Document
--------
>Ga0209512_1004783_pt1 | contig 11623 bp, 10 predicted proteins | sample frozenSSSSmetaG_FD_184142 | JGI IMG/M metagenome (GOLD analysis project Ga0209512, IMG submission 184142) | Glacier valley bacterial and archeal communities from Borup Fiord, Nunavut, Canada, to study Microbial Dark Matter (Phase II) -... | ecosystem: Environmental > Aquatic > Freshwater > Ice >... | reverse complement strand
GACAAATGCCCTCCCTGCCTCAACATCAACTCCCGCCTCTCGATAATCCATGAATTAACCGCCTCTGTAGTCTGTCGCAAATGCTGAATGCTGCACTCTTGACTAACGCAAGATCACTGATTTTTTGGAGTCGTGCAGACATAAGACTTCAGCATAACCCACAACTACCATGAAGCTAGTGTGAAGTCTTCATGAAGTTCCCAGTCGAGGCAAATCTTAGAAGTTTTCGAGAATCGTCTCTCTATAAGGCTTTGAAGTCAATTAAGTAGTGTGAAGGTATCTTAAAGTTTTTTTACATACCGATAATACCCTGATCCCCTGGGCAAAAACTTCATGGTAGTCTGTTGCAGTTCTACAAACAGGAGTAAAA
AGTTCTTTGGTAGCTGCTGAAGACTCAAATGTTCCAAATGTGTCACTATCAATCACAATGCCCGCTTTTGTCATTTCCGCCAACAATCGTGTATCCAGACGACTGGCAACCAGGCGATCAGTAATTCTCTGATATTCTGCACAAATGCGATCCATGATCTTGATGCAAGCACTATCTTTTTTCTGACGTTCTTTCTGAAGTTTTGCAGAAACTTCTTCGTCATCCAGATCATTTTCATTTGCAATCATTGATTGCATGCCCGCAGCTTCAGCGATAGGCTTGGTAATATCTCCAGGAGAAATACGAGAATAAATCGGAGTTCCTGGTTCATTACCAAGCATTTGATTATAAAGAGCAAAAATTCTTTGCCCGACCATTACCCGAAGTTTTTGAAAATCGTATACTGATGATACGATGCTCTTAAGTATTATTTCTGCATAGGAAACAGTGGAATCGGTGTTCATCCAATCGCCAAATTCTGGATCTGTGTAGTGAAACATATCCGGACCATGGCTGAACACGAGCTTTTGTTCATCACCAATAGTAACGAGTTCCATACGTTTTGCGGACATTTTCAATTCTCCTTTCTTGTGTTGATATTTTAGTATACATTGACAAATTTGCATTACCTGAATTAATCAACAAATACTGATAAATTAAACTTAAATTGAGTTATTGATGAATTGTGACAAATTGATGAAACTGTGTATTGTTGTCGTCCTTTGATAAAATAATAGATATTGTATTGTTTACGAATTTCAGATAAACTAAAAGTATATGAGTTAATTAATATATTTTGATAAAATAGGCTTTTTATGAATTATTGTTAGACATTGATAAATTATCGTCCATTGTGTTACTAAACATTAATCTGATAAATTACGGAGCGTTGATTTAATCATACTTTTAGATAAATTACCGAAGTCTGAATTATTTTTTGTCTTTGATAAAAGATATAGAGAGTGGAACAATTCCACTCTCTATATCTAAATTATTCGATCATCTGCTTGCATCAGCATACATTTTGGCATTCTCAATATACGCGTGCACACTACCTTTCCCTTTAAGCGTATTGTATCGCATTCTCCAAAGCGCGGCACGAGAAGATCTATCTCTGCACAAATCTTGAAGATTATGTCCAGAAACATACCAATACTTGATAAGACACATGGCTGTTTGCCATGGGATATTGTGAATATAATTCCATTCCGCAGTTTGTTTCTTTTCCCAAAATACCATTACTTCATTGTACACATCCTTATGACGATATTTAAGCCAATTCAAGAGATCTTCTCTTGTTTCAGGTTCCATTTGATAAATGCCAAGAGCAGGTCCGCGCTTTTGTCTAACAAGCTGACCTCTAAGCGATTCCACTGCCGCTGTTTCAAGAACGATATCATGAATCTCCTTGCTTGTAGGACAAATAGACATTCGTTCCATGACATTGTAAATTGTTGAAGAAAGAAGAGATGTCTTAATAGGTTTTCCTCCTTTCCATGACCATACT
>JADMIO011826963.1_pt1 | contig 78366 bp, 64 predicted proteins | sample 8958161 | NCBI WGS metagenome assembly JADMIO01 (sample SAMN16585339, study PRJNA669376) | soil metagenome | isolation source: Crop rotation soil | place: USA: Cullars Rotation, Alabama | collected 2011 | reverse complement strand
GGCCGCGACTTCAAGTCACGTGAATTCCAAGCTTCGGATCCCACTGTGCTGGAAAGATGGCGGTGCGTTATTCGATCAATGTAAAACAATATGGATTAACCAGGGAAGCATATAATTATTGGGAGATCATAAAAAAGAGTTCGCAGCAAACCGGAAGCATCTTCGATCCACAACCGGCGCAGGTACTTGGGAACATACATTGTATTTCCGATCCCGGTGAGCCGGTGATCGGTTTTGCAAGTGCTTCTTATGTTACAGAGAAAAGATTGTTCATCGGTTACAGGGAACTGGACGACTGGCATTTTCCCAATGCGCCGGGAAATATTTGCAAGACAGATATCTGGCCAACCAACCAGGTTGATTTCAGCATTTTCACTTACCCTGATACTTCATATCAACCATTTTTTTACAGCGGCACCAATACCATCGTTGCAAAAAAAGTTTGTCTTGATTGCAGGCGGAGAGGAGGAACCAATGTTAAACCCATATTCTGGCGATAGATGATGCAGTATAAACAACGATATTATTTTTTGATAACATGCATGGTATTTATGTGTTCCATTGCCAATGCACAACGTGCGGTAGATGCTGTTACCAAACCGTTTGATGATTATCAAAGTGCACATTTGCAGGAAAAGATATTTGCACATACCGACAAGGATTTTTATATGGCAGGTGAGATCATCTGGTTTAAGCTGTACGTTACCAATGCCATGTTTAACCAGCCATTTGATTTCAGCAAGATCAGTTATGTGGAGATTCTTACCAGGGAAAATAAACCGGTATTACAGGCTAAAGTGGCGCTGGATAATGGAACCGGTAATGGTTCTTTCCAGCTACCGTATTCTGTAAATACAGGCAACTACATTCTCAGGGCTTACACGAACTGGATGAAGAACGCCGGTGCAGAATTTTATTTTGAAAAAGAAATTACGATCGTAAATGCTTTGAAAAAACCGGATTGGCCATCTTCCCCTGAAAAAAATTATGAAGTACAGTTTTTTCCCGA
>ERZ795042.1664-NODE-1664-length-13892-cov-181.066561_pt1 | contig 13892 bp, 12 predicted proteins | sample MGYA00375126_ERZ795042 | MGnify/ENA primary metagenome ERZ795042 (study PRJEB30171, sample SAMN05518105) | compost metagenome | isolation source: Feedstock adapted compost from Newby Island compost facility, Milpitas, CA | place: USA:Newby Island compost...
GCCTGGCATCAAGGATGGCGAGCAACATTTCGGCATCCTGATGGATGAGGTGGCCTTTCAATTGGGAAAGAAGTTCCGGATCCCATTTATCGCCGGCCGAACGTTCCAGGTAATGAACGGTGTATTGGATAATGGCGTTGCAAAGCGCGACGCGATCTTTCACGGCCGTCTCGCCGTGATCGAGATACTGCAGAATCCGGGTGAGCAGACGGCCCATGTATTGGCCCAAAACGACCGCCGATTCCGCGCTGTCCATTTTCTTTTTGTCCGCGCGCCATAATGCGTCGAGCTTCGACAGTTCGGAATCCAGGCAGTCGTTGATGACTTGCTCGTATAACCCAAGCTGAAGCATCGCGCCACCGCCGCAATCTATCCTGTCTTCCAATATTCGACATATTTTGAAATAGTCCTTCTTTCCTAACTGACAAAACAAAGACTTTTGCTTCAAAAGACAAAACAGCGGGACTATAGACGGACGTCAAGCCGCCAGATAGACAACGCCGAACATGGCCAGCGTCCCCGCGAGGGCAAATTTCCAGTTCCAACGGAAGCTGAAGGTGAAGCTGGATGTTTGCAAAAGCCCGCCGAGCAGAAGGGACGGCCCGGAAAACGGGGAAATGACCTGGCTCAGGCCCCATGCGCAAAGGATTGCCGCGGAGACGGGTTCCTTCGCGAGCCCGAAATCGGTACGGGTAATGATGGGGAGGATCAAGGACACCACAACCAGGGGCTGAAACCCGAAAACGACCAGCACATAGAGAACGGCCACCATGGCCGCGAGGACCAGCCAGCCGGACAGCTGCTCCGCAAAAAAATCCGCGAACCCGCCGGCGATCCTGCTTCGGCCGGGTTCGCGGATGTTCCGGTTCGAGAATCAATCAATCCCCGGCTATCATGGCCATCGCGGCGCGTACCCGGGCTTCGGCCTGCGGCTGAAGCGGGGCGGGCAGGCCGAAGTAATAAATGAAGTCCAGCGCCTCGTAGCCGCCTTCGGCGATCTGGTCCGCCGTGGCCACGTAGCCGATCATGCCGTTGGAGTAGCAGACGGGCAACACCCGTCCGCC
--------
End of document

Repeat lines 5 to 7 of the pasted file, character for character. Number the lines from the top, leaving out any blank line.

GGCCGCGACTTCAAGTCACGTGAATTCCAAGCTTCGGATCCCACTGTGCTGGAAAGATGGCGGTGCGTTATTCGATCAATGTAAAACAATATGGATTAACCAGGGAAGCATATAATTATTGGGAGATCATAAAAAAGAGTTCGCAGCAAACCGGAAGCATCTTCGATCCACAACCGGCGCAGGTACTTGGGAACATACATTGTATTTCCGATCCCGGTGAGCCGGTGATCGGTTTTGCAAGTGCTTCTTATGTTACAGAGAAAAGATTGTTCATCGGTTACAGGGAACTGGACGACTGGCATTTTCCCAATGCGCCGGGAAATATTTGCAAGACAGATATCTGGCCAACCAACCAGGTTGATTTCAGCATTTTCACTTACCCTGATACTTCATATCAACCATTTTTTTACAGCGGCACCAATACCATCGTTGCAAAAAAAGTTTGTCTTGATTGCAGGCGGAGAGGAGGAACCAATGTTAAACCCATATTCTGGCGATAGATGATGCAGTATAAACAACGATATTATTTTTTGATAACATGCATGGTATTTATGTGTTCCATTGCCAATGCACAACGTGCGGTAGATGCTGTTACCAAACCGTTTGATGATTATCAAAGTGCACATTTGCAGGAAAAGATATTTGCACATACCGACAAGGATTTTTATATGGCAGGTGAGATCATCTGGTTTAAGCTGTACGTTACCAATGCCATGTTTAACCAGCCATTTGATTTCAGCAAGATCAGTTATGTGGAGATTCTTACCAGGGAAAATAAACCGGTATTACAGGCTAAAGTGGCGCTGGATAATGGAACCGGTAATGGTTCTTTCCAGCTACCGTATTCTGTAAATACAGGCAACTACATTCTCAGGGCTTACACGAACTGGATGAAGAACGCCGGTGCAGAATTTTATTTTGAAAAAGAAATTACGATCGTAAATGCTTTGAAAAAACCGGATTGGCCATCTTCCCCTGAAAAAAATTATGAAGTACAGTTTTTTCCCGA
>ERZ795042.1664-NODE-1664-length-13892-cov-181.066561_pt1 | contig 13892 bp, 12 predicted proteins | sample MGYA00375126_ERZ795042 | MGnify/ENA primary metagenome ERZ795042 (study PRJEB30171, sample SAMN05518105) | compost metagenome | isolation source: Feedstock adapted compost from Newby Island compost facility, Milpitas, CA | place: USA:Newby Island compost...
GCCTGGCATCAAGGATGGCGAGCAACATTTCGGCATCCTGATGGATGAGGTGGCCTTTCAATTGGGAAAGAAGTTCCGGATCCCATTTATCGCCGGCCGAACGTTCCAGGTAATGAACGGTGTATTGGATAATGGCGTTGCAAAGCGCGACGCGATCTTTCACGGCCGTCTCGCCGTGATCGAGATACTGCAGAATCCGGGTGAGCAGACGGCCCATGTATTGGCCCAAAACGACCGCCGATTCCGCGCTGTCCATTTTCTTTTTGTCCGCGCGCCATAATGCGTCGAGCTTCGACAGTTCGGAATCCAGGCAGTCGTTGATGACTTGCTCGTATAACCCAAGCTGAAGCATCGCGCCACCGCCGCAATCTATCCTGTCTTCCAATATTCGACATATTTTGAAATAGTCCTTCTTTCCTAACTGACAAAACAAAGACTTTTGCTTCAAAAGACAAAACAGCGGGACTATAGACGGACGTCAAGCCGCCAGATAGACAACGCCGAACATGGCCAGCGTCCCCGCGAGGGCAAATTTCCAGTTCCAACGGAAGCTGAAGGTGAAGCTGGATGTTTGCAAAAGCCCGCCGAGCAGAAGGGACGGCCCGGAAAACGGGGAAATGACCTGGCTCAGGCCCCATGCGCAAAGGATTGCCGCGGAGACGGGTTCCTTCGCGAGCCCGAAATCGGTACGGGTAATGATGGGGAGGATCAAGGACACCACAACCAGGGGCTGAAACCCGAAAACGACCAGCACATAGAGAACGGCCACCATGGCCGCGAGGACCAGCCAGCCGGACAGCTGCTCCGCAAAAAAATCCGCGAACCCGCCGGCGATCCTGCTTCGGCCGGGTTCGCGGATGTTCCGGTTCGAGAATCAATCAATCCCCGGCTATCATGGCCATCGCGGCGCGTACCCGGGCTTCGGCCTGCGGCTGAAGCGGGGCGGGCAGGCCGAAGTAATAAATGAAGTCCAGCGCCTCGTAGCCGCCTTCGGCGATCTGGTCCGCCGTGGCCACGTAGCCGATCATGCCGTTGGAGTAGCAGACGGGCAACACCCGTCCGCC